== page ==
Strengthen your wrists for climbing with these 3 quick exercises Blog Feature

By: Jack Skelton

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Strengthen your wrists for climbing with these 3 quick exercises

Training for Climbing

If you spend any time climbing or hang boarding, you can benefit from some additional wrist and finger exercises to help build strong, durable joints. Doing so allows us to practice our favorite sport pain-free and hopefully prevent future injuries.

Here are a few great exercises you can do at home or before your climbing sessions.


Start with a quick dynamic warmup with a rubber band. Hold the ends of the bands, pull it taut in front of you, and pull outwards. The goal with this exercise is to lightly and quickly stretch out your tendons to prep them for higher loads.

Warm-Up Exercise 1: Wrist Shakes
Our first warm exercises going to be wrist shakes. Hold your hands out in front of you, keep your fingers relaxed and shake your hand side to side for about 10 to 15 reps. Once you reach that point, just switch the direction and shake your hands up and down.

Warm-Up Exercise 2: Finger Flicks
This warm-up exercise targets your finger extensors. Hold out your hands and extend your fingers. Start with your index finger and do 10 to 15 flicks on your thumb. Move onto your middle finger and continue working your way down to your pinkies doing 10 to 15 flicks per finger. Once you finish flicking your pinkies, work your way back up.

It’s important to make sure you’re putting a decent amount of force through your fingertip and into your thumb before each flick.

Warm-Up Exercise 3: Finger Snaps
This exercise is a little different from the flicks because this exercise targets finger flexors, starting with your index finger.

Hold your hands out in front of you and extend your fingers. Start with your index finger and rub it against your thumb with enough force to make a snap sound. Do that 10-15 times.

Again, work your way down to your pinkies, same as you did with the finger flicks.


Three wrist exercises for climbers

Exercise 1: Finger Tendon Glides
Start with your hand in front of you and your fingers fully extended. Your wrist should be in a neutral position, or just slightly extended back. In this example from here, fold your fingertips flat against the top of your palm while applying light pressure and begin to slide them down to the bottom of your palm.

Once you reached the bottom of your palm, reverse the motion and slide your fingers back up, you can do up to three sets of 10 before or after your training.

If you were looking to increase the difficulty you can by adding tension through your fingers. I like to imagine that I'm pressing my fingers hard into a climbing hold. The more tension you add, the harder the exercise becomes. For high tension finger glides, I recommend one or two sets of four reps—you may feel a bit pumped afterwards.

Exercise 2: Finger Extensor Lifts (Floor)

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The goal of this exercise is to give our often-neglected finger extensors, some quality work, and to practice moving our fingers independently from one another.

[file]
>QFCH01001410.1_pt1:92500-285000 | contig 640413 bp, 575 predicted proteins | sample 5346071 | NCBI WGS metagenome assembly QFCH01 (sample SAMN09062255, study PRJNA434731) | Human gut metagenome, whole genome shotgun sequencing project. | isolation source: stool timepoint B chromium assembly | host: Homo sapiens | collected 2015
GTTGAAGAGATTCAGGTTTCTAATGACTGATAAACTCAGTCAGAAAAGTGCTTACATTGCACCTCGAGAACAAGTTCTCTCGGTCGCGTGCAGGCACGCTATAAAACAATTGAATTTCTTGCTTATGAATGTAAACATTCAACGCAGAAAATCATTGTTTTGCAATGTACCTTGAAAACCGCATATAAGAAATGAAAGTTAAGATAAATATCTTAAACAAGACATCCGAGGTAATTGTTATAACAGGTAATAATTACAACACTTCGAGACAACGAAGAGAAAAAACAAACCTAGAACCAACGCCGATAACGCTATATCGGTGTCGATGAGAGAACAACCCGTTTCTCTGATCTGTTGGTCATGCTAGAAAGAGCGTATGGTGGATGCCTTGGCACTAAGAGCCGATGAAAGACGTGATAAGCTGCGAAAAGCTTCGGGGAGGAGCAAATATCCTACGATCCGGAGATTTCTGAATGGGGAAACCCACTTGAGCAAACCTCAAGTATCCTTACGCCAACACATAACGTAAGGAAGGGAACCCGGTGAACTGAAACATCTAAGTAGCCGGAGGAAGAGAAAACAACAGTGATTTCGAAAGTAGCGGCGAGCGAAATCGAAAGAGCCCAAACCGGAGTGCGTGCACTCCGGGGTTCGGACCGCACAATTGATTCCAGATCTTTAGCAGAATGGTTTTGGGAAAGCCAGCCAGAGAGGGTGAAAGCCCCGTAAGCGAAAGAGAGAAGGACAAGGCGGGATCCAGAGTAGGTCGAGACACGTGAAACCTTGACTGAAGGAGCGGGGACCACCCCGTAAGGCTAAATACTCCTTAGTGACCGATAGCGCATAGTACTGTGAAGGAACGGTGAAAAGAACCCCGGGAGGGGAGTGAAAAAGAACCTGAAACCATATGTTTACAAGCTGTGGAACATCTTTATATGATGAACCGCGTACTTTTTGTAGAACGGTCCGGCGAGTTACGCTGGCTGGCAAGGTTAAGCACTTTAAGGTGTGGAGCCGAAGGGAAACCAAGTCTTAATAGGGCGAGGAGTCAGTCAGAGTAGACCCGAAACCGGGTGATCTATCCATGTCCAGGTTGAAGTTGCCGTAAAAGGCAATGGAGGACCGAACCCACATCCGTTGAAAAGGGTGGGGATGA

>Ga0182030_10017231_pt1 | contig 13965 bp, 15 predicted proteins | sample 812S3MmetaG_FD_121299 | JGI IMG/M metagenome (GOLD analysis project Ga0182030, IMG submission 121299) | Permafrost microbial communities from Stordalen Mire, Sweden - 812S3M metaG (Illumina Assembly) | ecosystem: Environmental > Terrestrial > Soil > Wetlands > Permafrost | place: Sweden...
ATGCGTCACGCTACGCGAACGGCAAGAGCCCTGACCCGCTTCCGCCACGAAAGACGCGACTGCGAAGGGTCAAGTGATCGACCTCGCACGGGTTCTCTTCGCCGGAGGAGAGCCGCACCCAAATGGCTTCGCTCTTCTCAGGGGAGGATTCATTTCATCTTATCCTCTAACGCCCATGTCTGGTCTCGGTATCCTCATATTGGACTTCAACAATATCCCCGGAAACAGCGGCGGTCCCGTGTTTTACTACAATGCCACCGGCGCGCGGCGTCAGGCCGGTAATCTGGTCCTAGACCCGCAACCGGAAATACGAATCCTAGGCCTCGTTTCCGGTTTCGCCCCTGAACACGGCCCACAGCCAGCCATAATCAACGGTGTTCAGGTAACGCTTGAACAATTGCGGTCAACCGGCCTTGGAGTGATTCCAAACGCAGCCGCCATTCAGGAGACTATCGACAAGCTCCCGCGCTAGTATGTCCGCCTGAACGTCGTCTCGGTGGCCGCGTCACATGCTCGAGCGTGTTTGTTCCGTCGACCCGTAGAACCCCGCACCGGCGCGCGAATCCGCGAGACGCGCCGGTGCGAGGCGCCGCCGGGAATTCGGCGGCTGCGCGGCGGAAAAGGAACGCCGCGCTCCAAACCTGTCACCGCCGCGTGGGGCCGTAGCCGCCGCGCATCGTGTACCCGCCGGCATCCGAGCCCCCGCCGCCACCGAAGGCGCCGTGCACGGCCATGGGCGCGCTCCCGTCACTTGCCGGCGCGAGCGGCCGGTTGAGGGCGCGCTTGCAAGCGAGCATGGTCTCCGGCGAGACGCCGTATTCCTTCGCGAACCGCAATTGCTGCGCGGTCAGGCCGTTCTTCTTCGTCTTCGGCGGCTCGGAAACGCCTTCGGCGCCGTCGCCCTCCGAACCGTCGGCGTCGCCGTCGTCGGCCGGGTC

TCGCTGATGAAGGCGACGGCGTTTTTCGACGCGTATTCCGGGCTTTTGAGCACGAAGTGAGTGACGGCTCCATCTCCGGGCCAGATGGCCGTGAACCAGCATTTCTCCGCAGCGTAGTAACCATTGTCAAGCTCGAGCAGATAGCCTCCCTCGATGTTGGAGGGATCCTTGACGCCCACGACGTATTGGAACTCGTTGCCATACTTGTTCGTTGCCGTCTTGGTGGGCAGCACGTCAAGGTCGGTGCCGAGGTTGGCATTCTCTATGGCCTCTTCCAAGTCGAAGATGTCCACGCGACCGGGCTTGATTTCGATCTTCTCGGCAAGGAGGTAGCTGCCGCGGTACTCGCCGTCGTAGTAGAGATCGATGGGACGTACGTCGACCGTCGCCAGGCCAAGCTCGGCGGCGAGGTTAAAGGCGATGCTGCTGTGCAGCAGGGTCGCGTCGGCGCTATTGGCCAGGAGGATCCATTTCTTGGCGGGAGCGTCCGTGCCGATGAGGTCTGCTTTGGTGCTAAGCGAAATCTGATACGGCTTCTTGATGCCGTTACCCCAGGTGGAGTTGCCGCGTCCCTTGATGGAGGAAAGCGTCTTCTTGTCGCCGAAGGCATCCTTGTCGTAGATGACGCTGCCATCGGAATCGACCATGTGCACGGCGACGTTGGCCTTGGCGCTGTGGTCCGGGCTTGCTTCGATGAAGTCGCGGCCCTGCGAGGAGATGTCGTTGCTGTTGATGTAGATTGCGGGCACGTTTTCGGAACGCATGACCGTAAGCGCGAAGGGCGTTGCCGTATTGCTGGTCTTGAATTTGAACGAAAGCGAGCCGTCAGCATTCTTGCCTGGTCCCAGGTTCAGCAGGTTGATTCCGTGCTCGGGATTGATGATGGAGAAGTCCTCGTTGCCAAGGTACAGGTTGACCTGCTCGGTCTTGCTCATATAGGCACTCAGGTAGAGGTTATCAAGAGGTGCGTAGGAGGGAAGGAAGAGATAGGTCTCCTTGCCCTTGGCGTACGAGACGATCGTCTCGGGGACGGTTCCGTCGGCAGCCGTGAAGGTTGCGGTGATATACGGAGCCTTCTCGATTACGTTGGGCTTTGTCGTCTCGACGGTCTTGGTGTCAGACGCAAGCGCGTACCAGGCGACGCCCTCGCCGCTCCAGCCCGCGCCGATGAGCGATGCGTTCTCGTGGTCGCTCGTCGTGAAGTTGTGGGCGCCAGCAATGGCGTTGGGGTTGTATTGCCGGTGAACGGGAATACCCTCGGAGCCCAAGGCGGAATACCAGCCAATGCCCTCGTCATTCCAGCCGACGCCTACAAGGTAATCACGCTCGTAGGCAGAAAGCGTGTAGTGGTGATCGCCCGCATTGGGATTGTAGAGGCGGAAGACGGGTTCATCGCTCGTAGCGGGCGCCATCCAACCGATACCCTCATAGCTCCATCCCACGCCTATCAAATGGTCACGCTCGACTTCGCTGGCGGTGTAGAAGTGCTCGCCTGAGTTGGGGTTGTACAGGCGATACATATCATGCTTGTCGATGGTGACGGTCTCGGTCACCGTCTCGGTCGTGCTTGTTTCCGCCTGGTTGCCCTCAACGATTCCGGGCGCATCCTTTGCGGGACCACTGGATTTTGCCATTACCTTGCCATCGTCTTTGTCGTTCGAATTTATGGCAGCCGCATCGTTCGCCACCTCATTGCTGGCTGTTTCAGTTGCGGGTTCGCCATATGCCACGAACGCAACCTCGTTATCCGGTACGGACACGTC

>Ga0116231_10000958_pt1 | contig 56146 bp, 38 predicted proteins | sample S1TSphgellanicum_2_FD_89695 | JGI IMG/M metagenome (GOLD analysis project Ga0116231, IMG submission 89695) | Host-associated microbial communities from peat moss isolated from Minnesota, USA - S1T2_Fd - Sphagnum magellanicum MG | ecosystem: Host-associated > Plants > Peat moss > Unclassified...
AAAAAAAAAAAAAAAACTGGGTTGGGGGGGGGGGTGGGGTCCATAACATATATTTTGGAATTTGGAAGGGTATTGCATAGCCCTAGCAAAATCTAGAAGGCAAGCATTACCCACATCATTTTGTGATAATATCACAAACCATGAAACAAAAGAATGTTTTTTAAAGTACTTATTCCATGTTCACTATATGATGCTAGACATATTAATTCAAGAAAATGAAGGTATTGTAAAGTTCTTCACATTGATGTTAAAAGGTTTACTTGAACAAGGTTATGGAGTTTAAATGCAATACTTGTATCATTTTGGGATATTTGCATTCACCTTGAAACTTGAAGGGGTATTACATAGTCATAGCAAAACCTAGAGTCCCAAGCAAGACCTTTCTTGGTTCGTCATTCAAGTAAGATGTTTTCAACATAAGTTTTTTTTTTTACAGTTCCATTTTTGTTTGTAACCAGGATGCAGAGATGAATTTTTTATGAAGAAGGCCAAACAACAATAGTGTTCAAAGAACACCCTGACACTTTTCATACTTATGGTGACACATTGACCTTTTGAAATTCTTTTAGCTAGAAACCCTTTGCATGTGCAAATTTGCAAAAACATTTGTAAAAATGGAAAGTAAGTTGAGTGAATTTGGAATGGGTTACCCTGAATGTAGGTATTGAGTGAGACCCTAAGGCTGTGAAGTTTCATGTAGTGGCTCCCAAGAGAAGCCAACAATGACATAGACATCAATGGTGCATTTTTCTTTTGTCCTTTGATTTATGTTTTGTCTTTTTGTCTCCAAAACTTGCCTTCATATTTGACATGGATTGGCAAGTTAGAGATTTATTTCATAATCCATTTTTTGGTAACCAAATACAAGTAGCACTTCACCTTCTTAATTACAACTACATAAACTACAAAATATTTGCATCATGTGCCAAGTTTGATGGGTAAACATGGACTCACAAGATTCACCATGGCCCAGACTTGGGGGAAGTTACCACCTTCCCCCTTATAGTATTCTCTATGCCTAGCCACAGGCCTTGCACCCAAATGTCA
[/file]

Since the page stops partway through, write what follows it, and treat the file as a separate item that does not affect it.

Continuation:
Get on the floor and into a table top position and place your palms flat on the floor. Spread your fingers out wide. From here, you're going to lift each finger one at a time and hold it up for two seconds.

You may notice that some fingers are more difficult to lift than others, which is totally normal.

Avoid lifting your palm off the floor at any point in this exercise. when lifting your fingers is a common mistake is to slightly lift your palm off the floor. Since the goal of this exercise is to try to get as much range of motion as possible, just be sure to re-flatten in your palms.

To alter the intensity, you can rock your shoulders behind your wrist to make it a little bit easier. Or you can rock your shoulders forward to make it more difficult. Be careful--it doesn't take too much to dramatically increase the intensity of this exercise.

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If you want to do this exercise in a more climbing specific way, you can use a hangboard or even the top of a doorframe. To start, place your fingertips in a half-crimp position.

(If you're unfamiliar with different grip positions, a half-crimp position means your middle knuckle on all your fingers will shift from straight to 90 degrees. Your hand will move up and slightly out. This half-crimp grip is commonly used to grab smaller holds or to generate more force through your fingers.)

With your hands in position on the hangboard or the door frame, keep your feet on the floor and drop your weight down until you feel a light pressure through your fingertips.

As with the floor variation, you can now individually lift each finger off the edge and hold it up for two seconds.

Exercise 3: Fingertip Wrist Pushups
This last exercise is great for working wrist flexion. Place your palms flat on the floor, spread your fingers out wide and rotate your hands slowly out. Keeping your shoulders directly over your wrists and your fingers as straight as possible, press through your fingertips and lift your wrists and palm off the ground. Make sure to keep your fingertips on the ground.

Press up for one second and slowly lower your hand back to the floor. If you find your pinky leaving the ground, just rotate your hands out further.

To decrease the difficulty, you can rock your shoulders back. To increase the difficulty you can rock your shoulders forward.

Do three sets of 10 reps before or after your climbing session.


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